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Accenture (NYSE:ACN) Could Easily Take On More Debt

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Howard Marks put it nicely when he said that, rather than worrying about share price volatility, 'The possibility of permanent loss is the risk I worry about... and every practical investor I know worries about.' When we think about how risky a company is, we always like to look at its use of debt, since debt overload can lead to ruin. Importantly, Accenture plc (NYSE:ACN) does carry debt. But the real question is whether this debt is making the company risky.

When Is Debt A Problem?

Debt is a tool to help businesses grow, but if a business is incapable of paying off its lenders, then it exists at their mercy. In the worst case scenario, a company can go bankrupt if it cannot pay its creditors. However, a more frequent (but still costly) occurrence is where a company must issue shares at bargain-basement prices, permanently diluting shareholders, just to shore up its balance sheet. Of course, plenty of companies use debt to fund growth, without any negative consequences. When we think about a company's use of debt, we first look at cash and debt together.

Check out our latest analysis for Accenture

What Is Accenture's Net Debt?

The image below, which you can click on for greater detail, shows that Accenture had debt of US$65.0m at the end of November 2021, a reduction from US$68.8m over a year. However, its balance sheet shows it holds US$5.64b in cash, so it actually has US$5.58b net cash.

debt-equity-history-analysis
debt-equity-history-analysis

A Look At Accenture's Liabilities

We can see from the most recent balance sheet that Accenture had liabilities of US$15.2b falling due within a year, and liabilities of US$7.50b due beyond that. Offsetting these obligations, it had cash of US$5.64b as well as receivables valued at US$11.1b due within 12 months. So it has liabilities totalling US$5.97b more than its cash and near-term receivables, combined.

Given Accenture has a humongous market capitalization of US$208.5b, it's hard to believe these liabilities pose much threat. But there are sufficient liabilities that we would certainly recommend shareholders continue to monitor the balance sheet, going forward. While it does have liabilities worth noting, Accenture also has more cash than debt, so we're pretty confident it can manage its debt safely.

Also positive, Accenture grew its EBIT by 23% in the last year, and that should make it easier to pay down debt, going forward. There's no doubt that we learn most about debt from the balance sheet. But ultimately the future profitability of the business will decide if Accenture can strengthen its balance sheet over time. So if you want to see what the professionals think, you might find this free report on analyst profit forecasts to be interesting.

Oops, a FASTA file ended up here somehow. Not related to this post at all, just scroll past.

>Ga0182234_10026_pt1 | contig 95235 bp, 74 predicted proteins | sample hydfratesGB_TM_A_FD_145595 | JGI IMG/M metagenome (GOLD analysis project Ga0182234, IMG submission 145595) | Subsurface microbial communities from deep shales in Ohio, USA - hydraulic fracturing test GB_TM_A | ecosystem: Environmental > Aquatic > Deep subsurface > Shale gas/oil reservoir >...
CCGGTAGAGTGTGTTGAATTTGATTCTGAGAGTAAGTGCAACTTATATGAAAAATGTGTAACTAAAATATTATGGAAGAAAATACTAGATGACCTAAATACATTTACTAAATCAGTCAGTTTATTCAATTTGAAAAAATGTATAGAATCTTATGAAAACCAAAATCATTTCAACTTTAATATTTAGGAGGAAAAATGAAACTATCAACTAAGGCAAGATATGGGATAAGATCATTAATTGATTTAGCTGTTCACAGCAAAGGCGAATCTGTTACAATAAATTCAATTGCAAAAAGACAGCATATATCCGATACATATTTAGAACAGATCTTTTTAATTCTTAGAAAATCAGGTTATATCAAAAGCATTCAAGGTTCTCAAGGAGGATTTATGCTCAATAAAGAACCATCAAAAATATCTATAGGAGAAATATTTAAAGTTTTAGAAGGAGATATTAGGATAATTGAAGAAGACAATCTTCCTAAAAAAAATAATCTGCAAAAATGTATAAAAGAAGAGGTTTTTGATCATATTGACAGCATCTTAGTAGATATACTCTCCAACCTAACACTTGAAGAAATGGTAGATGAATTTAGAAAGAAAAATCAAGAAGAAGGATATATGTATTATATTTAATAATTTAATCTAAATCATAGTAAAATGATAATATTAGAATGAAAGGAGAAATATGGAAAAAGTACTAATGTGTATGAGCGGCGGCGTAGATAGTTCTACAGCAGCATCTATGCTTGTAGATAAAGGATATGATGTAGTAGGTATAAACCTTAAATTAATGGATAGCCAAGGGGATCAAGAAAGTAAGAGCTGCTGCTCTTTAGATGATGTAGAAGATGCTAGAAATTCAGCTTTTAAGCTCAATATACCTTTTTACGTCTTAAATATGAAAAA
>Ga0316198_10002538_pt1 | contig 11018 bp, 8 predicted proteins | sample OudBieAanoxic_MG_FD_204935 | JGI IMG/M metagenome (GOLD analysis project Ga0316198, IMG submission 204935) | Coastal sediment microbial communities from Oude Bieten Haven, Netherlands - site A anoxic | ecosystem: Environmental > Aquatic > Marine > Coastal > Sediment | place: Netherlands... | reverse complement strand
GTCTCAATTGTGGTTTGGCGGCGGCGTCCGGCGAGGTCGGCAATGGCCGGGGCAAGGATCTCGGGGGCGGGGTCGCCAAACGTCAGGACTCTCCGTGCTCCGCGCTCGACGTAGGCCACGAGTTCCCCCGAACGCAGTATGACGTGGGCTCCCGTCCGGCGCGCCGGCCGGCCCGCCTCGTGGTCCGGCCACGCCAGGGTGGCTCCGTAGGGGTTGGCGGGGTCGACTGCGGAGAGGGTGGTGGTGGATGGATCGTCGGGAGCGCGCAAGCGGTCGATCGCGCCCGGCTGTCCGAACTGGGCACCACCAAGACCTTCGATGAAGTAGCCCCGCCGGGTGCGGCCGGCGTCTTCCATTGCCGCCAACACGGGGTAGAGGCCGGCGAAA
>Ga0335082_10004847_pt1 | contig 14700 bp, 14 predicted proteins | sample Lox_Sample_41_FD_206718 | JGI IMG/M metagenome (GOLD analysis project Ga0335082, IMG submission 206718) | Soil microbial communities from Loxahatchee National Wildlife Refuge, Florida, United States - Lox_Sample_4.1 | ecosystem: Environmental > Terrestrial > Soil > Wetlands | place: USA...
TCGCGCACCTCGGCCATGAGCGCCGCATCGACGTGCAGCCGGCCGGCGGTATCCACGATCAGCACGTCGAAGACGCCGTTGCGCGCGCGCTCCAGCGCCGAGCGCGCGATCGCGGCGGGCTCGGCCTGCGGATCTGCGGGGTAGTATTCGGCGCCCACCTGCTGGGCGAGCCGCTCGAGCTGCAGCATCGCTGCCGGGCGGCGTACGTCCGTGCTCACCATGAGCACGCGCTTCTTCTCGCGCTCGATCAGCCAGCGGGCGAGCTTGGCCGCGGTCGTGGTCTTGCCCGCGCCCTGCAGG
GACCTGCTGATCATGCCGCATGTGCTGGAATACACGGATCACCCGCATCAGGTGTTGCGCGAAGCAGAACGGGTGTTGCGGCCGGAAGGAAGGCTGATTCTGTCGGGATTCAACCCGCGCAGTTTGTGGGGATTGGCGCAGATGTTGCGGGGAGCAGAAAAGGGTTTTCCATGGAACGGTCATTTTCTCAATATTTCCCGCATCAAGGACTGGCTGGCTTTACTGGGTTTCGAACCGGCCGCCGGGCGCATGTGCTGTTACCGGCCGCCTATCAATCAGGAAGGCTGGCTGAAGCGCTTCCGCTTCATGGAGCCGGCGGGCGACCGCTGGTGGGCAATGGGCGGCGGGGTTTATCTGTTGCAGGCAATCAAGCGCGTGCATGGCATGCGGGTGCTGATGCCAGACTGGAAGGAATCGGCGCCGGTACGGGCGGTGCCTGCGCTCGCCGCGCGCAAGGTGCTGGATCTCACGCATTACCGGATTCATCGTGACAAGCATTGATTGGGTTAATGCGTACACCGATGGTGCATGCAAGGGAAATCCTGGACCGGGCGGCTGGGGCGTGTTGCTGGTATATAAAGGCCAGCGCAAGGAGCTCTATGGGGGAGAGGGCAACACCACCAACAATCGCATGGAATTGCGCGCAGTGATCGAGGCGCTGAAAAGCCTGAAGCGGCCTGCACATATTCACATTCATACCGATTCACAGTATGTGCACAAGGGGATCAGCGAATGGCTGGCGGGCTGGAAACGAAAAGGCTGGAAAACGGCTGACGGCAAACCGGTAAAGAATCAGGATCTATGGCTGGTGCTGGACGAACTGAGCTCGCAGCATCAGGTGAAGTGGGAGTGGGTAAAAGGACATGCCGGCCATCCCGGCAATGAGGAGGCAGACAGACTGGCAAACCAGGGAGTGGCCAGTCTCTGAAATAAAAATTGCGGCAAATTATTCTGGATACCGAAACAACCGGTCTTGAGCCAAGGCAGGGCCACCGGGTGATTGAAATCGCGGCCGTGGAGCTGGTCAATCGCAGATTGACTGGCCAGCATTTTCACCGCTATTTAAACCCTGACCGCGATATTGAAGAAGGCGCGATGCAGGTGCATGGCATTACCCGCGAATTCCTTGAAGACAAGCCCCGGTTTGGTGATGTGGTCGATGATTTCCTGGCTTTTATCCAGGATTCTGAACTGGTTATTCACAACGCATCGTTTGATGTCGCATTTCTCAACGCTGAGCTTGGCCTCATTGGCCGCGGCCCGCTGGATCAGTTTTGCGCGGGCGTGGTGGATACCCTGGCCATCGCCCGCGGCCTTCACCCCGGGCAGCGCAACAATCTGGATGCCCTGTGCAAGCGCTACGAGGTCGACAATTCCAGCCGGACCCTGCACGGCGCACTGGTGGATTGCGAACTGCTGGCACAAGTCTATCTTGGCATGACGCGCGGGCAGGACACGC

Finally, while the tax-man may adore accounting profits, lenders only accept cold hard cash. While Accenture has net cash on its balance sheet, it's still worth taking a look at its ability to convert earnings before interest and tax (EBIT) to free cash flow, to help us understand how quickly it is building (or eroding) that cash balance. Over the last three years, Accenture actually produced more free cash flow than EBIT. That sort of strong cash conversion gets us as excited as the crowd when the beat drops at a Daft Punk concert.

Summing up

We could understand if investors are concerned about Accenture's liabilities, but we can be reassured by the fact it has has net cash of US$5.58b. The cherry on top was that in converted 101% of that EBIT to free cash flow, bringing in US$7.2b. So we don't think Accenture's use of debt is risky. The balance sheet is clearly the area to focus on when you are analysing debt. However, not all investment risk resides within the balance sheet - far from it. For example - Accenture has 2 warning signs we think you should be aware of.

When all is said and done, sometimes its easier to focus on companies that don't even need debt. Readers can access a list of growth stocks with zero net debt 100% free, right now.

Have feedback on this article? Concerned about the content? Get in touch with us directly. Alternatively, email editorial-team (at) simplywallst.com.

This article by Simply Wall St is general in nature. We provide commentary based on historical data and analyst forecasts only using an unbiased methodology and our articles are not intended to be financial advice. It does not constitute a recommendation to buy or sell any stock, and does not take account of your objectives, or your financial situation. We aim to bring you long-term focused analysis driven by fundamental data. Note that our analysis may not factor in the latest price-sensitive company announcements or qualitative material. Simply Wall St has no position in any stocks mentioned.

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